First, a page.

Social Studies

  • West Fargo Public Schools values the key concepts and global understanding encouraged through social studies instruction. In addition to the state standards, our curriculum groups have worked to include the C3 Framework for Social Studies State Standards – focused on college, career, and civic life; as well as the National Curriculum Standards for Social Studies, which provide a framework for teaching, learning, and assessment.

    At the elementary level, social studies instruction is connected to language arts through non-fiction reading and research. In addition to a wide variety of topic-oriented non-fiction texts written at grade level for students, teachers and students also have access to the TimeLinks textbook series, maps, globes, and other social studies resources. Students read and learn about historical events, practice the research process with social studies topics, and participate in key simulation activities to gain further understanding.

    Students in sixth grade focus on learning about the ancient civilizations of the world. In addition to topic-focused non-fiction texts written at grade level for students, teachers and students have a textbook from Glencoe called Journey Across Time: The Early Ages. Instruction begins with Mesopotamia and Ancient Egypt, moving into Ancient Asian Civilizations, followed by Ancient Greece and Rome and lastly finishing their studies with South American Ancient Civilizations and the Middle Ages. In seventh grade, students focus on geography and begin to learn United States and North Dakota history, focusing on colonization through the Civil War. The teachers and students utilized topic-focused non-fiction texts, mapping tools, and TCI History Alive: The United States through Industrialization. In eighth grade, North Dakota and US history continues from Reconstruction through present day. This grade level utilizes mapping tools, resources on North Dakota history, and a textbook from McGraw Hill called Discovering Our Past: A History of the United States.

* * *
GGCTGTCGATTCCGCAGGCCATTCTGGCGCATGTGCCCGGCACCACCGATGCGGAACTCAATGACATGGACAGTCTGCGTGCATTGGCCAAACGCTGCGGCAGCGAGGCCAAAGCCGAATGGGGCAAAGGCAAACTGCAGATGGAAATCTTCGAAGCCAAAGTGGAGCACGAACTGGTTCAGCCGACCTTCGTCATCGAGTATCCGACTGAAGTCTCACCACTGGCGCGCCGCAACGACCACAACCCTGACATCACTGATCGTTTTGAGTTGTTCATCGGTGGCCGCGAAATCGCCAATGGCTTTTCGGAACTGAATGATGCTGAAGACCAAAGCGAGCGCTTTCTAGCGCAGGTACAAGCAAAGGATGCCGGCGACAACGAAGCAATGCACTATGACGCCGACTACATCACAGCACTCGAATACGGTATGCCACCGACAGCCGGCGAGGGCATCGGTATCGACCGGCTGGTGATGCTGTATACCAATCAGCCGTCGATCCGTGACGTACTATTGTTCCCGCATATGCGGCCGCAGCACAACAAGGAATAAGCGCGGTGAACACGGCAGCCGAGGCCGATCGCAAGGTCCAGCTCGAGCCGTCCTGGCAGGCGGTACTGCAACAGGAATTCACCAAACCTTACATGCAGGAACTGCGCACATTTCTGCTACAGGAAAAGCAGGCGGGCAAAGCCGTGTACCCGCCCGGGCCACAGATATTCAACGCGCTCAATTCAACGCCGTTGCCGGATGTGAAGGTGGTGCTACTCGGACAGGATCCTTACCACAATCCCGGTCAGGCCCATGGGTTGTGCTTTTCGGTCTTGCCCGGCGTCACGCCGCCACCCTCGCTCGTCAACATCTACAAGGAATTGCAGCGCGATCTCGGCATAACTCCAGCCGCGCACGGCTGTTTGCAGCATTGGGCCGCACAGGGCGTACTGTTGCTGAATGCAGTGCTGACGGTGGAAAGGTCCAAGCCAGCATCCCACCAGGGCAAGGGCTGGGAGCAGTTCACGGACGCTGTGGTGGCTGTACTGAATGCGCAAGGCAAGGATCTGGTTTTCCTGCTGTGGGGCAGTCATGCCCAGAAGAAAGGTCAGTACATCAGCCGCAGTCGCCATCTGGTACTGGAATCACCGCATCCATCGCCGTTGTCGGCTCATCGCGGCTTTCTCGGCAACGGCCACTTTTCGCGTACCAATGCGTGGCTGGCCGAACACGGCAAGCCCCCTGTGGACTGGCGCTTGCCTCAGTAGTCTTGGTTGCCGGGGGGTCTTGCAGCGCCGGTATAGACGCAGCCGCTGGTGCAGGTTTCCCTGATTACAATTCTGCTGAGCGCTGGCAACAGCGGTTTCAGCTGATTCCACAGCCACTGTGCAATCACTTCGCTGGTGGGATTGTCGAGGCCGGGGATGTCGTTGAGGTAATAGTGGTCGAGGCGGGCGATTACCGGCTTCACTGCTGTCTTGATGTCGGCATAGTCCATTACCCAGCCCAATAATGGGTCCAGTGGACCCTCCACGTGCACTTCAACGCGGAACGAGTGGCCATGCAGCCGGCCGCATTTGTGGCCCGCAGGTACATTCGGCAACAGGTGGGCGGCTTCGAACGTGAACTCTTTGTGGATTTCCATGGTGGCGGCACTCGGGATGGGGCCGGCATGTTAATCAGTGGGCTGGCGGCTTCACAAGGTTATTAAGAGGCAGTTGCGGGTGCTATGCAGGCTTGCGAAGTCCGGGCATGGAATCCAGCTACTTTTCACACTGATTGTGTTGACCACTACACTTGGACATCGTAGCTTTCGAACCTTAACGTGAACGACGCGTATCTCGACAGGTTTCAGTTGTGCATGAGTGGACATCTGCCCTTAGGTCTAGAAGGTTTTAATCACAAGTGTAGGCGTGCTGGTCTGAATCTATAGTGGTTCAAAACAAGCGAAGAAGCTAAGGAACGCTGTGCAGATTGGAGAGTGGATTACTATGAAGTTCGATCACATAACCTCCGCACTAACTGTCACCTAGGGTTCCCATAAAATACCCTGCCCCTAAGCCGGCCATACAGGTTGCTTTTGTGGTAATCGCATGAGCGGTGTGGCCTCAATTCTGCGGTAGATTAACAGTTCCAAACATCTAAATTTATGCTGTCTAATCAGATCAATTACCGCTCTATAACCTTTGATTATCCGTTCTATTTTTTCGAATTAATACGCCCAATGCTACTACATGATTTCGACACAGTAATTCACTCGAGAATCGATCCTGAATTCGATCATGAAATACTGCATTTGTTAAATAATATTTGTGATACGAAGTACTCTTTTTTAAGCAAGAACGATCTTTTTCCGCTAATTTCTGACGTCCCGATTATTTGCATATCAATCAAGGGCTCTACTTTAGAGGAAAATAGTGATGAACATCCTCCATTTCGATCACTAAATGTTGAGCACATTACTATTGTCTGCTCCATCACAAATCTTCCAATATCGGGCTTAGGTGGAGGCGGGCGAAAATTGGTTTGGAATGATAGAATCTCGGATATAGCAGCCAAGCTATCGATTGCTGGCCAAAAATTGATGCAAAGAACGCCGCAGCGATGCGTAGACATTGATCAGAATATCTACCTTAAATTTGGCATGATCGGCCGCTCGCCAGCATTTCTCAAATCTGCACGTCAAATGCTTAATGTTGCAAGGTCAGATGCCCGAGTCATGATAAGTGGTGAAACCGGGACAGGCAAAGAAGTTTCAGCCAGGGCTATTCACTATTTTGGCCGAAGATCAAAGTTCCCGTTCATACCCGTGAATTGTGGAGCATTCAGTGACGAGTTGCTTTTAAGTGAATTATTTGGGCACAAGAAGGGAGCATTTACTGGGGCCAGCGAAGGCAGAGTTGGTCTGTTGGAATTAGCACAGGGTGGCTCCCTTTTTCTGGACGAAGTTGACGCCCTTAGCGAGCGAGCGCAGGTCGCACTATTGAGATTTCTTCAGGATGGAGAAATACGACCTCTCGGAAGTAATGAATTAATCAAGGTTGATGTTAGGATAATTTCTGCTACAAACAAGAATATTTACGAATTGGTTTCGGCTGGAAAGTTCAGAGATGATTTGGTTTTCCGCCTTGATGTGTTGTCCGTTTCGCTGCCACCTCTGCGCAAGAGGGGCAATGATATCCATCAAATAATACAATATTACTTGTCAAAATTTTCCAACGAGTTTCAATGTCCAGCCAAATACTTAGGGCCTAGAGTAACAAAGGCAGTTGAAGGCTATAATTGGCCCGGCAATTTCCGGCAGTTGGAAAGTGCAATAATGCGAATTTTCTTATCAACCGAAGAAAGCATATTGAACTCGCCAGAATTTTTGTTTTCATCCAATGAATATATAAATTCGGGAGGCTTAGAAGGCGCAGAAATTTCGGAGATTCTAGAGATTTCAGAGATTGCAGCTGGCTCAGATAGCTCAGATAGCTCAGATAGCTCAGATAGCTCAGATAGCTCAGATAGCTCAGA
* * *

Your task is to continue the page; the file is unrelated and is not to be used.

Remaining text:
At the high school level, students are required to complete 3.5 credits of social studies for graduation, and are also offered electives in a variety of courses including many AP courses starting their sophomore year. Students will take World Geography in 9th grade, Western Civilization or AP European History as sophomores, then continue as juniors with US History or AP US History, and finally during their senior year take Government and Economics which are both also offered as Advanced Placement courses. The high school Social Studies program develops citizenship, having students become aware that through a thorough understanding of the past, we can better explain and understand the present and plan for the future. Without an understanding of the role of a citizen in a democratic society, that society will not long survive. It is the function of schools in general, and Social Studies departments in particular, to prepare students for their role in that democratic society.

     

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